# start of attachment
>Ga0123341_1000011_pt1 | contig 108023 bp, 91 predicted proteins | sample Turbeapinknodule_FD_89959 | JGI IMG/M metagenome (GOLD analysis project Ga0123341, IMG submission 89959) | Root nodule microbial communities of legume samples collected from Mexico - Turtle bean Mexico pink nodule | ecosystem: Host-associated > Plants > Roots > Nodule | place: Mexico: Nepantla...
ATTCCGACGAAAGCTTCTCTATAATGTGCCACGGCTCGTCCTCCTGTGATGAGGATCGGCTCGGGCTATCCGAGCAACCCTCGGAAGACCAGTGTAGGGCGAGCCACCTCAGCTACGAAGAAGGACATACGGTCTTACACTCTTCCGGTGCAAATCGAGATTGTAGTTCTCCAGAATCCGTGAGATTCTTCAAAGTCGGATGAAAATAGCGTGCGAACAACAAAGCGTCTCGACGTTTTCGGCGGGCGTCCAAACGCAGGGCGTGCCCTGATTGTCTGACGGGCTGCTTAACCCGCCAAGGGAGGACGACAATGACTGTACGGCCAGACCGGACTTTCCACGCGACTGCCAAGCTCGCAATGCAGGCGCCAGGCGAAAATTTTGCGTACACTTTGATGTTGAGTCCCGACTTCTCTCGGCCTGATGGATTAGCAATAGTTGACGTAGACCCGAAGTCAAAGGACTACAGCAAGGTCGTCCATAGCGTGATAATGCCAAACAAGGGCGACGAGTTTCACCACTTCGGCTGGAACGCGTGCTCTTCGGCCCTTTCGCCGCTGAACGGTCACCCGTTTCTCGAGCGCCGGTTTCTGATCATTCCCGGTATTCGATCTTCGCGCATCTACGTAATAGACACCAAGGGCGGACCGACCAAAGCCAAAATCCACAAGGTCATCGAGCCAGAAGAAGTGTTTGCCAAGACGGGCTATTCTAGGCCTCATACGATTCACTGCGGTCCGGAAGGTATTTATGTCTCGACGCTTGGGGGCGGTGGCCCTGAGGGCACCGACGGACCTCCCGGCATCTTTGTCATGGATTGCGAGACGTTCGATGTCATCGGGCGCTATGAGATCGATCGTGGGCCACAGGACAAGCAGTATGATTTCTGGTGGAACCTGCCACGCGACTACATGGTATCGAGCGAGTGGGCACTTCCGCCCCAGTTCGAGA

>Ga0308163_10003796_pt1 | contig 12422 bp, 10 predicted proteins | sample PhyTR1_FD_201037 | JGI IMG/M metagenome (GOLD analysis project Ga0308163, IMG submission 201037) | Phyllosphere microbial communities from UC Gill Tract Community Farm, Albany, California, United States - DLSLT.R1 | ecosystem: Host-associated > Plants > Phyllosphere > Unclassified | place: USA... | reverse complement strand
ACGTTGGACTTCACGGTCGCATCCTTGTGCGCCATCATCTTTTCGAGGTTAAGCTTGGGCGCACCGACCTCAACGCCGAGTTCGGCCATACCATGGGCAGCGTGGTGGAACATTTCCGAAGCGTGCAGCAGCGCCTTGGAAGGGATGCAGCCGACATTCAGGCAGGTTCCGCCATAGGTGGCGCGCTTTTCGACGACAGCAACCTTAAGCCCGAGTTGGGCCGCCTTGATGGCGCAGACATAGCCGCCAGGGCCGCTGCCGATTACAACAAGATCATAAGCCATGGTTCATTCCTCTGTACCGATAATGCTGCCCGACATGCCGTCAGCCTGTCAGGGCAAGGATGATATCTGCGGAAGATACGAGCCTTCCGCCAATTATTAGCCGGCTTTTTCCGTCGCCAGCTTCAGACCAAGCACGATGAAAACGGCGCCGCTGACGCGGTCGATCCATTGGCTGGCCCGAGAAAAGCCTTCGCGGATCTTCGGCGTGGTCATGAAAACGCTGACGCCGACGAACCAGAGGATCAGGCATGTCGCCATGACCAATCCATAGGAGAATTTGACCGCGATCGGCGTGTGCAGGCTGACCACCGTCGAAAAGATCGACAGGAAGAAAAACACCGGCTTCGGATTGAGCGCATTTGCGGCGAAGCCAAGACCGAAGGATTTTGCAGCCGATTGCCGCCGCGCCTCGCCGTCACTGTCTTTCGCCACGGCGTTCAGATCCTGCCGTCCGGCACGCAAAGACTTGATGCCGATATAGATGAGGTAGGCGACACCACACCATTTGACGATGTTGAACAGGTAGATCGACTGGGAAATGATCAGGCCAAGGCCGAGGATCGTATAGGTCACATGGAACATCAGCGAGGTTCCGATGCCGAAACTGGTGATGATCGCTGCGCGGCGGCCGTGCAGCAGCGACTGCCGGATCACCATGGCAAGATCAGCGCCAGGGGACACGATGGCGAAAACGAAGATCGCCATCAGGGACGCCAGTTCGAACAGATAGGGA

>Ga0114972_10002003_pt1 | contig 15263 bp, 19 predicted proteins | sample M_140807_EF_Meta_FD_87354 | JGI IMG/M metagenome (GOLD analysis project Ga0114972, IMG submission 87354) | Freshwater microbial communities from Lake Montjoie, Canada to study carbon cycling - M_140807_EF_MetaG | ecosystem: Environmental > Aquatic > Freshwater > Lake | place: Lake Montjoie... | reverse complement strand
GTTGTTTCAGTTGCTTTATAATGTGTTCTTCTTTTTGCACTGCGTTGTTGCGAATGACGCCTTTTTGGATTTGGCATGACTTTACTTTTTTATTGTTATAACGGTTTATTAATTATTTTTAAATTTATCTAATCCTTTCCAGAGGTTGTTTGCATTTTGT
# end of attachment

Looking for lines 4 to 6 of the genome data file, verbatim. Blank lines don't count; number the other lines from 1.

ACGTTGGACTTCACGGTCGCATCCTTGTGCGCCATCATCTTTTCGAGGTTAAGCTTGGGCGCACCGACCTCAACGCCGAGTTCGGCCATACCATGGGCAGCGTGGTGGAACATTTCCGAAGCGTGCAGCAGCGCCTTGGAAGGGATGCAGCCGACATTCAGGCAGGTTCCGCCATAGGTGGCGCGCTTTTCGACGACAGCAACCTTAAGCCCGAGTTGGGCCGCCTTGATGGCGCAGACATAGCCGCCAGGGCCGCTGCCGATTACAACAAGATCATAAGCCATGGTTCATTCCTCTGTACCGATAATGCTGCCCGACATGCCGTCAGCCTGTCAGGGCAAGGATGATATCTGCGGAAGATACGAGCCTTCCGCCAATTATTAGCCGGCTTTTTCCGTCGCCAGCTTCAGACCAAGCACGATGAAAACGGCGCCGCTGACGCGGTCGATCCATTGGCTGGCCCGAGAAAAGCCTTCGCGGATCTTCGGCGTGGTCATGAAAACGCTGACGCCGACGAACCAGAGGATCAGGCATGTCGCCATGACCAATCCATAGGAGAATTTGACCGCGATCGGCGTGTGCAGGCTGACCACCGTCGAAAAGATCGACAGGAAGAAAAACACCGGCTTCGGATTGAGCGCATTTGCGGCGAAGCCAAGACCGAAGGATTTTGCAGCCGATTGCCGCCGCGCCTCGCCGTCACTGTCTTTCGCCACGGCGTTCAGATCCTGCCGTCCGGCACGCAAAGACTTGATGCCGATATAGATGAGGTAGGCGACACCACACCATTTGACGATGTTGAACAGGTAGATCGACTGGGAAATGATCAGGCCAAGGCCGAGGATCGTATAGGTCACATGGAACATCAGCGAGGTTCCGATGCCGAAACTGGTGATGATCGCTGCGCGGCGGCCGTGCAGCAGCGACTGCCGGATCACCATGGCAAGATCAGCGCCAGGGGACACGATGGCGAAAACGAAGATCGCCATCAGGGACGCCAGTTCGAACAGATAGGGA

>Ga0114972_10002003_pt1 | contig 15263 bp, 19 predicted proteins | sample M_140807_EF_Meta_FD_87354 | JGI IMG/M metagenome (GOLD analysis project Ga0114972, IMG submission 87354) | Freshwater microbial communities from Lake Montjoie, Canada to study carbon cycling - M_140807_EF_MetaG | ecosystem: Environmental > Aquatic > Freshwater > Lake | place: Lake Montjoie... | reverse complement strand
GTTGTTTCAGTTGCTTTATAATGTGTTCTTCTTTTTGCACTGCGTTGTTGCGAATGACGCCTTTTTGGATTTGGCATGACTTTACTTTTTTATTGTTATAACGGTTTATTAATTATTTTTAAATTTATCTAATCCTTTCCAGAGGTTGTTTGCATTTTGT